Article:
MiR-34a silences c-SRC to attenuate tumor growth in triple-negative breast cancer

Brian D. Adams, Vikram B. Wali, Christopher J. Cheng, Sachi Inukai, Carmen J. Booth, Seema Agarwal, David L. Rimm, Balázs Györffy, Libero Santarpia, Lajos Pusztai, W. Mark Saltzman, Frank J. Slack

Research output: Contribution to journalArticlepeer-review


Triple-negative breast cancer (TNBC) is an aggressive subtype with no clinically proven biologically targeted treatment options. The molecular heterogeneity of TNBC and lack of high frequency drivermutations other than TP53 have hindered the development of new and effective therapies that significantly improve patient outcomes. miRNAs, global regulators of survival and proliferation pathways important in tumor development and maintenance, are becoming promising therapeutic agents. We performed miRNA-profiling studies in different TNBC subtypes to identify miRNAs that significantly contribute to disease progression. We found that miR-34a was lost in TNBC, specifically within mesenchymal and mesenchymal stem cell-like subtypes, whereas expression of miR-34a targets was significantly enriched. Furthermore, restoration of miR-34a in cell lines representing these subtypes inhibited proliferation and invasion, activated senescence, and promoted sensitivity to dasatinib by targeting the proto-oncogene c-SRC. Notably, SRC depletion in TNBC cell lines phenocopied the effects of miR- 34a reintroduction, whereas SRC overexpression rescued the antitumorigenic properties mediated by miR-34a. miR-34a levels also increased when cells were treated with c-SRC inhibitors, suggesting a negative feedback exists between miR-34a and c-SRC. Moreover, miR-34a administration significantly delayed tumor growth of subcutaneously and orthotopically implanted tumors in nude mice, and was accompanied by c- SRC downregulation. Finally, we found that miR-34a and SRC levels were inversely correlated in human tumor specimens. Together, our results demonstrate that miR-34a exerts potent antitumorigenic effects in vitro and in vivo and suggests that miR-34a replacement therapy, which is currently being tested in human clinical trials, represents a promising therapeutic strategy for TNBC.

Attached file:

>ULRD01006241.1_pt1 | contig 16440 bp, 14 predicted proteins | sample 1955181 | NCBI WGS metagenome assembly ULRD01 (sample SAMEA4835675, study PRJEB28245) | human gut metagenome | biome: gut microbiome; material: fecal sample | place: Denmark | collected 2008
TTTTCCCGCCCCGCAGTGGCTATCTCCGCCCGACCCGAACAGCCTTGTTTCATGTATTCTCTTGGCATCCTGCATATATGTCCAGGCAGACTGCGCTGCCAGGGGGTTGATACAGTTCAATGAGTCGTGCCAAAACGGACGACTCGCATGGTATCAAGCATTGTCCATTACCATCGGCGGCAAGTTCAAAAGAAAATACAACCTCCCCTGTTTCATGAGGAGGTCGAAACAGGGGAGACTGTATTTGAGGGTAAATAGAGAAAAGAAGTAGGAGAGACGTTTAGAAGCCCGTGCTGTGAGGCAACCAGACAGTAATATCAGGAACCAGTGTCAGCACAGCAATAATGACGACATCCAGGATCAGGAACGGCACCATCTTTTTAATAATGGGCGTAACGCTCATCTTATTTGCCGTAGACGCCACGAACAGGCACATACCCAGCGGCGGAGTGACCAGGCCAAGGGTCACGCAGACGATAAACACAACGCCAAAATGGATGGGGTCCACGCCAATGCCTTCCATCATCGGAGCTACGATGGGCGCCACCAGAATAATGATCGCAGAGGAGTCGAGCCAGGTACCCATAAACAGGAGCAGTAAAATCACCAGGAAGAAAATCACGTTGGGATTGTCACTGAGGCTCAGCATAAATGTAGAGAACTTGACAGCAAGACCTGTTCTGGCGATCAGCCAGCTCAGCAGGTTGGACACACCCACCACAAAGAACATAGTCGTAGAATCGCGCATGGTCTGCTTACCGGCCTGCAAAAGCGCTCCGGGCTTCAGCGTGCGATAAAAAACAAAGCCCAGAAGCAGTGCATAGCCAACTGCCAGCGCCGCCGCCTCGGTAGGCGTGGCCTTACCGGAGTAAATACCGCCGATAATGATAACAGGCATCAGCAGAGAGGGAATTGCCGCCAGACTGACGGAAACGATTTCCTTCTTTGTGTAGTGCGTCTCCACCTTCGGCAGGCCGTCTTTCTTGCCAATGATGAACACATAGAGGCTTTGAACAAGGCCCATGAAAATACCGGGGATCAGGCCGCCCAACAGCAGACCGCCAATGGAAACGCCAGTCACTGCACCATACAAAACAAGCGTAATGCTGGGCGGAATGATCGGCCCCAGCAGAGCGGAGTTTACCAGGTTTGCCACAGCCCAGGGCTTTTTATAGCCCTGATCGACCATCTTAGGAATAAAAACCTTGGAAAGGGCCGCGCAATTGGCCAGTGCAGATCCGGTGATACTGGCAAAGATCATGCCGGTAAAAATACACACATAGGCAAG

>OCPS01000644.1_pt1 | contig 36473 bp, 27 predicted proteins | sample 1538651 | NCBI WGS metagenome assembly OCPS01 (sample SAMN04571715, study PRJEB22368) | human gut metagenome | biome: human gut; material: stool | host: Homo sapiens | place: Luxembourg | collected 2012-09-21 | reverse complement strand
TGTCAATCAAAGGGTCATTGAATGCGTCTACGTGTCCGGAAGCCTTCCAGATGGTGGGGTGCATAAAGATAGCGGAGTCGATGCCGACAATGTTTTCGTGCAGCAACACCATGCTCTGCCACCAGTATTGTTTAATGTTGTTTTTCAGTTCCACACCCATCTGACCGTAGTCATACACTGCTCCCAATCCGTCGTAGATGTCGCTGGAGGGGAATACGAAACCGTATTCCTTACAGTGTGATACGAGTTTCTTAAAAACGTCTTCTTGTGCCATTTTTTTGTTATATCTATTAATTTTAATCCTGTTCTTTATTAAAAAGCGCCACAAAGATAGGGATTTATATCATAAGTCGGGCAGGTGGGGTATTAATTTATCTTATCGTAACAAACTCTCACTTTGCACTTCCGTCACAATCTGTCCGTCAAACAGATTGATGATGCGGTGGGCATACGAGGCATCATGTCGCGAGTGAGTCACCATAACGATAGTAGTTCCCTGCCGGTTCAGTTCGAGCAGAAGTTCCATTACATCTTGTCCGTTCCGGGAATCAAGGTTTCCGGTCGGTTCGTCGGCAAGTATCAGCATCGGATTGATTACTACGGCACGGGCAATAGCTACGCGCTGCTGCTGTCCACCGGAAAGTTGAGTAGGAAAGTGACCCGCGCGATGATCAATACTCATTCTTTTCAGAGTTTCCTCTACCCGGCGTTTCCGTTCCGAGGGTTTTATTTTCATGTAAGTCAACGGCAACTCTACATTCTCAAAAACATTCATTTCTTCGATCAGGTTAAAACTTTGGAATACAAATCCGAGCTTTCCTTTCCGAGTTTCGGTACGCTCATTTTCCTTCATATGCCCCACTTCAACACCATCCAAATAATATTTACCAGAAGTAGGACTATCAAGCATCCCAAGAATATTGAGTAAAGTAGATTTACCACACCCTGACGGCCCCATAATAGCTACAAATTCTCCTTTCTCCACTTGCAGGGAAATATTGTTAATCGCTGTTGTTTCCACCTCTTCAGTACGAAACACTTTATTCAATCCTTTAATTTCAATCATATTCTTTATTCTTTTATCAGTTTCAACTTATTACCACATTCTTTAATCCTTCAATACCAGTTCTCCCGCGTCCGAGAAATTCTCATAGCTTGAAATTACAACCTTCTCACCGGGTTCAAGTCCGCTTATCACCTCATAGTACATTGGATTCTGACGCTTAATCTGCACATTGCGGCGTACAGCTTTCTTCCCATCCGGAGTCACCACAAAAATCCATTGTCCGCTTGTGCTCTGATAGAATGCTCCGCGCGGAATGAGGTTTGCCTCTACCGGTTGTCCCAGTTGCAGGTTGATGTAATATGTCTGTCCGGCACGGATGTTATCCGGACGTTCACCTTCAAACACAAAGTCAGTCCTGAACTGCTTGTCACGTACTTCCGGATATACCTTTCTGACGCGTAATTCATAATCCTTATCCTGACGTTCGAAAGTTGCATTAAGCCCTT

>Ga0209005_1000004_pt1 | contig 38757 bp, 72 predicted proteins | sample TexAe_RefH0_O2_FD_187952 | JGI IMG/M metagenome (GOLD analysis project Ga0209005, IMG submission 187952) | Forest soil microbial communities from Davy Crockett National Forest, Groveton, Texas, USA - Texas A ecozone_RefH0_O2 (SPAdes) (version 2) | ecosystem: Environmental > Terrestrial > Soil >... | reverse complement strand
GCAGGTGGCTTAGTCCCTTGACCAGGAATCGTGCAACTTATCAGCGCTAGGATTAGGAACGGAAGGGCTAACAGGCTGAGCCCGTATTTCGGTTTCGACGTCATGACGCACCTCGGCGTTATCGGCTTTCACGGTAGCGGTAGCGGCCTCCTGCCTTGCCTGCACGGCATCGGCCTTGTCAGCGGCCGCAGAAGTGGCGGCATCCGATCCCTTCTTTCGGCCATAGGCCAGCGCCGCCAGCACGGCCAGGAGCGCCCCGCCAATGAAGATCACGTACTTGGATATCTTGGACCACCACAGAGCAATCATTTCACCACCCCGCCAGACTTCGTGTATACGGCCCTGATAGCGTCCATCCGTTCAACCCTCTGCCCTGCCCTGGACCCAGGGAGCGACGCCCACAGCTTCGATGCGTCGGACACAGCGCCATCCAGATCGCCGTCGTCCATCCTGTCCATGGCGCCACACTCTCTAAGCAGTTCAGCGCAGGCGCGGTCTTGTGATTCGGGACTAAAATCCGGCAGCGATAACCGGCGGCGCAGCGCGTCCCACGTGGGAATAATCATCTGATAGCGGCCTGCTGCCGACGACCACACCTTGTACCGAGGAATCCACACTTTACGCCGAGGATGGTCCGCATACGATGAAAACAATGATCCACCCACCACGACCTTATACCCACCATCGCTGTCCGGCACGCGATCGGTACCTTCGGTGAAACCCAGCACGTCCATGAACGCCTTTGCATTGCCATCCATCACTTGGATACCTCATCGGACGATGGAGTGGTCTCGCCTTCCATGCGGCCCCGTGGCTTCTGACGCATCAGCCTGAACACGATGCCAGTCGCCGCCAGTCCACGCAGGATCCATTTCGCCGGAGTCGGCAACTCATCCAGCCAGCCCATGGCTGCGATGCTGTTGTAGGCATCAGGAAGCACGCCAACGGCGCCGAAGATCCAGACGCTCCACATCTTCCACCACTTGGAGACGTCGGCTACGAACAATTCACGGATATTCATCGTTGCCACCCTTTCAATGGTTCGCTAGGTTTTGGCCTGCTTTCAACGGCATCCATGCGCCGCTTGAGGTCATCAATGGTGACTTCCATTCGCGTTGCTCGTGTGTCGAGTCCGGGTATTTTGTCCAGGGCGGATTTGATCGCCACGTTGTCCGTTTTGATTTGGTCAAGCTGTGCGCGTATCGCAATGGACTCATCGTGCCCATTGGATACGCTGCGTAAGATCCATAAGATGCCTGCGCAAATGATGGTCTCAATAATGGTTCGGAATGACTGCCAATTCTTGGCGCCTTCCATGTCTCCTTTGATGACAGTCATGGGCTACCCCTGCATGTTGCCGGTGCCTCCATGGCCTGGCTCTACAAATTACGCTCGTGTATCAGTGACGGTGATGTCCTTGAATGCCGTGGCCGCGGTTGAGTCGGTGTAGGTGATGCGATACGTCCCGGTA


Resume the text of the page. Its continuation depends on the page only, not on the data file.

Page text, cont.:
Original languageEnglish
Pages (from-to)927-939
Number of pages13
JournalCancer Research
Issue number4
Publication statusPublished - Feb 15 2016

ASJC Scopus subject areas

  • Cancer Research
  • Oncology


Dive into the research topics of 'MiR-34a silences c-SRC to attenuate tumor growth in triple-negative breast cancer'. Together they form a unique fingerprint.

Cite this